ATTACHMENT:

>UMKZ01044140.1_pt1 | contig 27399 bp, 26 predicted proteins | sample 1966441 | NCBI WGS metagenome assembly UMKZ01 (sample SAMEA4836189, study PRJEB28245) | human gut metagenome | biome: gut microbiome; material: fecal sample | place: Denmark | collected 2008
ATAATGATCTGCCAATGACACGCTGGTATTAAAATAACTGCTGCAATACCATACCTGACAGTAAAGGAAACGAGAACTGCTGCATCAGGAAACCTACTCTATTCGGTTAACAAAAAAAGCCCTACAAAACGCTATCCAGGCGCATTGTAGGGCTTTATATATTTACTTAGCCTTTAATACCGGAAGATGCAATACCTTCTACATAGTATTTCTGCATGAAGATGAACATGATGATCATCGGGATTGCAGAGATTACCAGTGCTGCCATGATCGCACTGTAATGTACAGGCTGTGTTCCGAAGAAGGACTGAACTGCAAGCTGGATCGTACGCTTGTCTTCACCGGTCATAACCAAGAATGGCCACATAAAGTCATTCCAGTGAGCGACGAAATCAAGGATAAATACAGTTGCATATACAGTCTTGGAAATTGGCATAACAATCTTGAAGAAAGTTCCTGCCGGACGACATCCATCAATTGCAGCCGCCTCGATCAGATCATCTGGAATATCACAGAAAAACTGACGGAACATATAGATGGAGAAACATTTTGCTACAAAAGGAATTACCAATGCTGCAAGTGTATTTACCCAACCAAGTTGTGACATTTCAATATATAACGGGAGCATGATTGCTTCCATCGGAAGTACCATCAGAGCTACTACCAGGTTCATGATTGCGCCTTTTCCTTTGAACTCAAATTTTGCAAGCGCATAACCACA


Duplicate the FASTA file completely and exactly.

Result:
>UMKZ01044140.1_pt1 | contig 27399 bp, 26 predicted proteins | sample 1966441 | NCBI WGS metagenome assembly UMKZ01 (sample SAMEA4836189, study PRJEB28245) | human gut metagenome | biome: gut microbiome; material: fecal sample | place: Denmark | collected 2008
ATAATGATCTGCCAATGACACGCTGGTATTAAAATAACTGCTGCAATACCATACCTGACAGTAAAGGAAACGAGAACTGCTGCATCAGGAAACCTACTCTATTCGGTTAACAAAAAAAGCCCTACAAAACGCTATCCAGGCGCATTGTAGGGCTTTATATATTTACTTAGCCTTTAATACCGGAAGATGCAATACCTTCTACATAGTATTTCTGCATGAAGATGAACATGATGATCATCGGGATTGCAGAGATTACCAGTGCTGCCATGATCGCACTGTAATGTACAGGCTGTGTTCCGAAGAAGGACTGAACTGCAAGCTGGATCGTACGCTTGTCTTCACCGGTCATAACCAAGAATGGCCACATAAAGTCATTCCAGTGAGCGACGAAATCAAGGATAAATACAGTTGCATATACAGTCTTGGAAATTGGCATAACAATCTTGAAGAAAGTTCCTGCCGGACGACATCCATCAATTGCAGCCGCCTCGATCAGATCATCTGGAATATCACAGAAAAACTGACGGAACATATAGATGGAGAAACATTTTGCTACAAAAGGAATTACCAATGCTGCAAGTGTATTTACCCAACCAAGTTGTGACATTTCAATATATAACGGGAGCATGATTGCTTCCATCGGAAGTACCATCAGAGCTACTACCAGGTTCATGATTGCGCCTTTTCCTTTGAACTCAAATTTTGCAAGCGCATAACCACA